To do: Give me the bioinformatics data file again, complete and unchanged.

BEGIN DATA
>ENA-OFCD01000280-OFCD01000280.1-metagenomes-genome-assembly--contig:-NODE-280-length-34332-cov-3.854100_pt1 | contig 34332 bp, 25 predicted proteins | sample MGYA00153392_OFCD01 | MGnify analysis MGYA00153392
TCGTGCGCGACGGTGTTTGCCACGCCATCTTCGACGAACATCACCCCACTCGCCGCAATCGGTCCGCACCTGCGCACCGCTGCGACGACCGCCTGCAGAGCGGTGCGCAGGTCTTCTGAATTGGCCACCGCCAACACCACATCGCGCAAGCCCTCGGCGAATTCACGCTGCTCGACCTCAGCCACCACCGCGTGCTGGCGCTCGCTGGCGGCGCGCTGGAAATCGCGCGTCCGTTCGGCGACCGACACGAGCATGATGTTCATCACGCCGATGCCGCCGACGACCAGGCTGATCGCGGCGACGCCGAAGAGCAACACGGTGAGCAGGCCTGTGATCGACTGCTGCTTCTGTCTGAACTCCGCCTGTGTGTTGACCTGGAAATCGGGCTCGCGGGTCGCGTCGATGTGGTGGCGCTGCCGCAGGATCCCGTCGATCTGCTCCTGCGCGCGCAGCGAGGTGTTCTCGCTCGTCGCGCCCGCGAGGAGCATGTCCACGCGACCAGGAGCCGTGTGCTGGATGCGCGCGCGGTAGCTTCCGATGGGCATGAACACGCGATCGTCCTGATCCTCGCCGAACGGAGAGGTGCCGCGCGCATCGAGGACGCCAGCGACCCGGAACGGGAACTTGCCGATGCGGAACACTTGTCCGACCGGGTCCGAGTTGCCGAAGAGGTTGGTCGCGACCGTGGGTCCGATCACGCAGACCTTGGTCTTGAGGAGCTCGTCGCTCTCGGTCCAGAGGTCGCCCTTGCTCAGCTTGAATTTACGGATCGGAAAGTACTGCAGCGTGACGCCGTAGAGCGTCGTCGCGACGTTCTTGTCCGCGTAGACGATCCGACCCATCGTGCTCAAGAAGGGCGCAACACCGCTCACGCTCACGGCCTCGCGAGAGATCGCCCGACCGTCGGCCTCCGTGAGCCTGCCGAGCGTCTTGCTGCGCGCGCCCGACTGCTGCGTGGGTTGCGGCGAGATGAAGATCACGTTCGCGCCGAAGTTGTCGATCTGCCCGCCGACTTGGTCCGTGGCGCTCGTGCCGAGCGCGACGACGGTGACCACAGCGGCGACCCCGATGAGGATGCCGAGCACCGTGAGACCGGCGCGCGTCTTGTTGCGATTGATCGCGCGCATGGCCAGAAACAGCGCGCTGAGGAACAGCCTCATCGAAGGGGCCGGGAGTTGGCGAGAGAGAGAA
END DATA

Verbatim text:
>ENA-OFCD01000280-OFCD01000280.1-metagenomes-genome-assembly--contig:-NODE-280-length-34332-cov-3.854100_pt1 | contig 34332 bp, 25 predicted proteins | sample MGYA00153392_OFCD01 | MGnify analysis MGYA00153392
TCGTGCGCGACGGTGTTTGCCACGCCATCTTCGACGAACATCACCCCACTCGCCGCAATCGGTCCGCACCTGCGCACCGCTGCGACGACCGCCTGCAGAGCGGTGCGCAGGTCTTCTGAATTGGCCACCGCCAACACCACATCGCGCAAGCCCTCGGCGAATTCACGCTGCTCGACCTCAGCCACCACCGCGTGCTGGCGCTCGCTGGCGGCGCGCTGGAAATCGCGCGTCCGTTCGGCGACCGACACGAGCATGATGTTCATCACGCCGATGCCGCCGACGACCAGGCTGATCGCGGCGACGCCGAAGAGCAACACGGTGAGCAGGCCTGTGATCGACTGCTGCTTCTGTCTGAACTCCGCCTGTGTGTTGACCTGGAAATCGGGCTCGCGGGTCGCGTCGATGTGGTGGCGCTGCCGCAGGATCCCGTCGATCTGCTCCTGCGCGCGCAGCGAGGTGTTCTCGCTCGTCGCGCCCGCGAGGAGCATGTCCACGCGACCAGGAGCCGTGTGCTGGATGCGCGCGCGGTAGCTTCCGATGGGCATGAACACGCGATCGTCCTGATCCTCGCCGAACGGAGAGGTGCCGCGCGCATCGAGGACGCCAGCGACCCGGAACGGGAACTTGCCGATGCGGAACACTTGTCCGACCGGGTCCGAGTTGCCGAAGAGGTTGGTCGCGACCGTGGGTCCGATCACGCAGACCTTGGTCTTGAGGAGCTCGTCGCTCTCGGTCCAGAGGTCGCCCTTGCTCAGCTTGAATTTACGGATCGGAAAGTACTGCAGCGTGACGCCGTAGAGCGTCGTCGCGACGTTCTTGTCCGCGTAGACGATCCGACCCATCGTGCTCAAGAAGGGCGCAACACCGCTCACGCTCACGGCCTCGCGAGAGATCGCCCGACCGTCGGCCTCCGTGAGCCTGCCGAGCGTCTTGCTGCGCGCGCCCGACTGCTGCGTGGGTTGCGGCGAGATGAAGATCACGTTCGCGCCGAAGTTGTCGATCTGCCCGCCGACTTGGTCCGTGGCGCTCGTGCCGAGCGCGACGACGGTGACCACAGCGGCGACCCCGATGAGGATGCCGAGCACCGTGAGACCGGCGCGCGTCTTGTTGCGATTGATCGCGCGCATGGCCAGAAACAGCGCGCTGAGGAACAGCCTCATCGAAGGGGCCGGGAGTTGGCGAGAGAGAGAA